A Russian man who collects beer cans has turned his collection to practical use.

He is using them as insulation after his wife told him: “Either the cans go or I do”, reports Pravda.

Anatoly Tupitsin, from Davidovka, said: “I suppose she was right, every room was full of cans and there was not much space for us.

“But now I have solved the problem by using them to cover the walls of the house and they have proved excellent insulation.”

Marine Rushes From Iraq After Wife Shot

Sunday, November 21st, 2004

Marine Rushes From Iraq After Wife Shot

A Marine serving in a war zone in Iraq rushed back home to be with his pregnant wife Friday after she was wounded in an apparent random shooting in a supermarket parking lot

Authorities said Julia Cook, who had been living with her parents in Mannsville, N.Y., while awaiting the birth of her son, was apparently in the wrong place at the wrong time. She was visiting high school friends Sunday night when someone opened fire with a shotgun, then drove away.

Noel Gomez, 19, arrested six hours later, told detectives he decided ahead of time on a location where he wanted to kill someone, according to his arrest affidavit. He is jailed without bond, charged with attempted homicide, aggravated assault and reckless endangerment.

Mothers, Cover Your Childrens’ Eyes!

Friday, November 19th, 2004

Mothers, Cover Your Childrens’ Eyes!

Horror of horrors! Did you know Hooters was not the only one? “Hooters earns more than $750 million a year from nearly 400 restaurants and that success has inspired a host of copycats.” Who knows how many sports bar establishments there are out there, parading around their nice-looking young females in clothes that don’t cover them from head to toe? It’s a plague! Texas has a whorehouse in it, Lord have mercy on my soul! We got trouble right here in river city! Your precious little babums who will be plenty old enough to lift a glass of beer, rent a moving van, get sued and get his ass blown off in Iraq two years from now, might see a pretty girl.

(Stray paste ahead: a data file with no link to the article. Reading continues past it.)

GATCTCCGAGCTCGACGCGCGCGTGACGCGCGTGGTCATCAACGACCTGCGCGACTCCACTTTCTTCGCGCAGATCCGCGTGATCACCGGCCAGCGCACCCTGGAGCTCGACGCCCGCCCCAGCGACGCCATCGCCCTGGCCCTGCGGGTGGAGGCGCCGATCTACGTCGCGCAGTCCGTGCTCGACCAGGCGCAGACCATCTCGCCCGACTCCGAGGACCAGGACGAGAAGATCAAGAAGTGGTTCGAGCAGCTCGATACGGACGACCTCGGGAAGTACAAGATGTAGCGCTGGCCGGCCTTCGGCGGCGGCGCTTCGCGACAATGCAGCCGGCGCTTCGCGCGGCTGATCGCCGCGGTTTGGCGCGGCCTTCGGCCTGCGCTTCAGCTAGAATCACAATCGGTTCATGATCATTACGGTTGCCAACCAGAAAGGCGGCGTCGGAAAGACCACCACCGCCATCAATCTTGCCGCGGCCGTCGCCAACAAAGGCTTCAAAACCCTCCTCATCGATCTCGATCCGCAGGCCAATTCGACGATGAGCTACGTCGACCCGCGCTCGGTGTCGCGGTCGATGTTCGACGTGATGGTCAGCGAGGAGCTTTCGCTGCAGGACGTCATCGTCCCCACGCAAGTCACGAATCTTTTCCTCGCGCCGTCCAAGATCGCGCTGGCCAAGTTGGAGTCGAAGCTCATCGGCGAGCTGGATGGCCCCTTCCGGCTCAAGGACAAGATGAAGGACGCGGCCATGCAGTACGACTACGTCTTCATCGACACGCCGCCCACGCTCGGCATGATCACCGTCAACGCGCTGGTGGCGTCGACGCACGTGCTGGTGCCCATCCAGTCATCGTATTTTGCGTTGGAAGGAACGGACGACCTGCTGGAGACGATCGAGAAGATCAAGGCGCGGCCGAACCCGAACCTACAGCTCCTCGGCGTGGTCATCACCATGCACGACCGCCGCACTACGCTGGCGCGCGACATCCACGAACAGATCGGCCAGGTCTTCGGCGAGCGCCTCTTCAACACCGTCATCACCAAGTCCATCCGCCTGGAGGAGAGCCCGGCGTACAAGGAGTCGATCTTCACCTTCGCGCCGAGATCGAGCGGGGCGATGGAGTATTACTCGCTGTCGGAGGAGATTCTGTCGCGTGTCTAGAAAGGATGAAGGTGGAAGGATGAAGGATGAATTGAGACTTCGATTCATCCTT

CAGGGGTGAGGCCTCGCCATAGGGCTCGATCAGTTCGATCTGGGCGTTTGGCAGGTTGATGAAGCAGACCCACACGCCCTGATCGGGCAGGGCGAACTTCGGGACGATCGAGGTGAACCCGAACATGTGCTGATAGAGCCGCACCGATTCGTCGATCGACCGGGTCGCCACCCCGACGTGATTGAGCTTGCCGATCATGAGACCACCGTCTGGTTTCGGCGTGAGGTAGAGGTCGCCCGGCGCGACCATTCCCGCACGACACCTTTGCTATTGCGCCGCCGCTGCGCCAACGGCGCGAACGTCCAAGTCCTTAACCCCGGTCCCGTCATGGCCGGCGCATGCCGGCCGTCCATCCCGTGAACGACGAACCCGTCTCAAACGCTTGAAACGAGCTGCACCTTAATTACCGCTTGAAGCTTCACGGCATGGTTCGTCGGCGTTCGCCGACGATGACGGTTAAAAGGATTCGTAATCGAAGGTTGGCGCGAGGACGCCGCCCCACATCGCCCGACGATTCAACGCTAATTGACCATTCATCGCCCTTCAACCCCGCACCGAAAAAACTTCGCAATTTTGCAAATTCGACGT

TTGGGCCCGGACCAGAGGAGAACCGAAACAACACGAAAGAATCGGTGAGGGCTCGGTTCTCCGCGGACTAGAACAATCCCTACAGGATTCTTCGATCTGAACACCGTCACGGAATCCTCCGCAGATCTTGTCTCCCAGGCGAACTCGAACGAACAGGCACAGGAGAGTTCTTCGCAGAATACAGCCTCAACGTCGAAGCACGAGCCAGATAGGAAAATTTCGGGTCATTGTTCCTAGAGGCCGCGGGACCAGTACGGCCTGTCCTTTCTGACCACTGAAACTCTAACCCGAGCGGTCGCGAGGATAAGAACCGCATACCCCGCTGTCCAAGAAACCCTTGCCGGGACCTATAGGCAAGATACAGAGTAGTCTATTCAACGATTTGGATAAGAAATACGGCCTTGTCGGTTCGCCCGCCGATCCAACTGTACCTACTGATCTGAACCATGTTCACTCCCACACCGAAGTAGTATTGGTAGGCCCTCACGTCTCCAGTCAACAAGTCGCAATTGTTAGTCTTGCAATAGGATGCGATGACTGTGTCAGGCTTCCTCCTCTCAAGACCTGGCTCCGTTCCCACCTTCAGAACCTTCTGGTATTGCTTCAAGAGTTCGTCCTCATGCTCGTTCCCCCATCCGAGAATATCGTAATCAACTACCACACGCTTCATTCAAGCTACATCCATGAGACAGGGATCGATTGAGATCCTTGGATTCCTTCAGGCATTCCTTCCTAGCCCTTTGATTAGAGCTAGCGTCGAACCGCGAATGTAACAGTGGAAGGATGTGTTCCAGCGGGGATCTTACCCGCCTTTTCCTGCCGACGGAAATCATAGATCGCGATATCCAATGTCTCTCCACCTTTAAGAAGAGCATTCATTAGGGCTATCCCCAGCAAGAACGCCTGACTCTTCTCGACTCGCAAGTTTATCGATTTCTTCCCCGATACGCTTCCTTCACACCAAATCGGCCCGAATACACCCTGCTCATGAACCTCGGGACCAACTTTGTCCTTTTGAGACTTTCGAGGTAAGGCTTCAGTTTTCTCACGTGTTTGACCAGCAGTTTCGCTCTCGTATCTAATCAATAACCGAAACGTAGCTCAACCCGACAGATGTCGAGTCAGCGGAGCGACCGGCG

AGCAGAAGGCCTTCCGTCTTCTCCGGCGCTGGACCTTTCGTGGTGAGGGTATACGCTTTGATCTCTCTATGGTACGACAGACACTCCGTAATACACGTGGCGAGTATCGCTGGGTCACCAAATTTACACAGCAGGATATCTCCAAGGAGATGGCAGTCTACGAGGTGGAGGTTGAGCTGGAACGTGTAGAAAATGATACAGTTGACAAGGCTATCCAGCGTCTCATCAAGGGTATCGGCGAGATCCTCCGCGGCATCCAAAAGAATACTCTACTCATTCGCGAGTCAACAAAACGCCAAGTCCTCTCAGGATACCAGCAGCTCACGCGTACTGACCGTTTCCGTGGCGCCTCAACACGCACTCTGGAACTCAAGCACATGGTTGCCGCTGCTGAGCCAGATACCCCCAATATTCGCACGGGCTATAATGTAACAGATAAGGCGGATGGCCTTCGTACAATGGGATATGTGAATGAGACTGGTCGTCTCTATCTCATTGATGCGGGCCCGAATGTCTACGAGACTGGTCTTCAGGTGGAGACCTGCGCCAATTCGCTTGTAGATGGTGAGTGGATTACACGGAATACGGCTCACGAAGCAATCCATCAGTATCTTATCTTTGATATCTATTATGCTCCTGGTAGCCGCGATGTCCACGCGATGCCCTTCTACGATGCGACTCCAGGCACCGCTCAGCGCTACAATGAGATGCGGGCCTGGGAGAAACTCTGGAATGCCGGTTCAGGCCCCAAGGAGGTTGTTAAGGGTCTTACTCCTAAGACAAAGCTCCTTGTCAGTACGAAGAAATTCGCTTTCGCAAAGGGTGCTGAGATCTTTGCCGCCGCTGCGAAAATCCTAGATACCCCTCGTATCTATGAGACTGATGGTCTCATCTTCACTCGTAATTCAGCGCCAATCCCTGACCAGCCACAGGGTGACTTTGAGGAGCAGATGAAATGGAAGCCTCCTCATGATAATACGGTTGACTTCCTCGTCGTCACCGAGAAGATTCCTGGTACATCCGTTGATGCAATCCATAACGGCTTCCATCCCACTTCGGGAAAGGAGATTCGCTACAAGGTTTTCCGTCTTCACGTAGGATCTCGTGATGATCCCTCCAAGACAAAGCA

Don’t just sit there, do something!

Goodbye Ted Rall

Friday, November 19th, 2004

Goodbye Ted Rall

Get ready for a whole bunch of weeping about the First Amendment by liberals who can’t even begin to understand it. The Washington Post has fired Ted Rall.

Different Rules

Friday, November 19th, 2004

Different Rules

Two weeks ago we had an election in which The American People re-elected their Democratic President and overwhelmingly rejected the Republicans, and the whole bible-thumping, conservative, hate-mongering agenda, which has no respect for people as individuals and your right to personally manage your life as you see fit. Republicans have responded like the little boy who is told he can’t bring his pet frog on the family vacation, and responds by torching the car – sailing into the Thanksgiving vacation venting their spleen with righteous anger, calling the electorate “stupid” and coming up with unflattering stereotypes about the people who turned out to vote against them. To top it all off, now that our Democratic President has shown his bravery and integrity by nominating a black woman to be Secretary of State, the Republicans have come out with vicious, racist attacks, reminiscent of Reconstruction era, against both the President and the nominee.

Oops, sorry. I got my parties backwards again. You can tell this because if it was the Republicans who were acting like racist pukes, you wouldn’t need a web log to read about it. The story would be everywhere.

Radio host calls Rice “Aunt Jemima”

Abridged text follows…

MILWAUKEE — A radio talk show host drew criticism Thursday after calling Condoleezza Rice an “Aunt Jemima” and saying she isn’t competent to be secretary of state.

John Sylvester, the program director and morning personality on WTDY-AM in Madison, said in a phone interview Thursday that he used the term on Wednesday’s show to describe Rice and other blacks as having only a subservient role in the Bush administration.

Sylvester, who is white, also referred to Powell as an “Uncle Tom” – a contemptuous term for a black whose behavior toward whites is regarded as fawning or servile.

He said Thursday night that he was referring to remarks by singer and civil rights activist Harry Belafonte that the price of admittance for blacks to the Bush White House was subservience.

The station’s corporate office received about 100 calls about his comments, Sylvester said.

He added that he has a long history of commitment to civil rights and has supported Madison’s black community.

He said he was planning a giveaway on Friday’s show of Aunt Jemima pancake mix and syrup. “I will apologize to Aunt Jemima,” he said.

This stuff is unbelievable. It just goes to show when you think your cause is righteous, never again do you have to be “right”. I mean, you know, correct. I don’t understand why any minority, or anyone who seeks to advance the causes of minorities, ever puts up with it.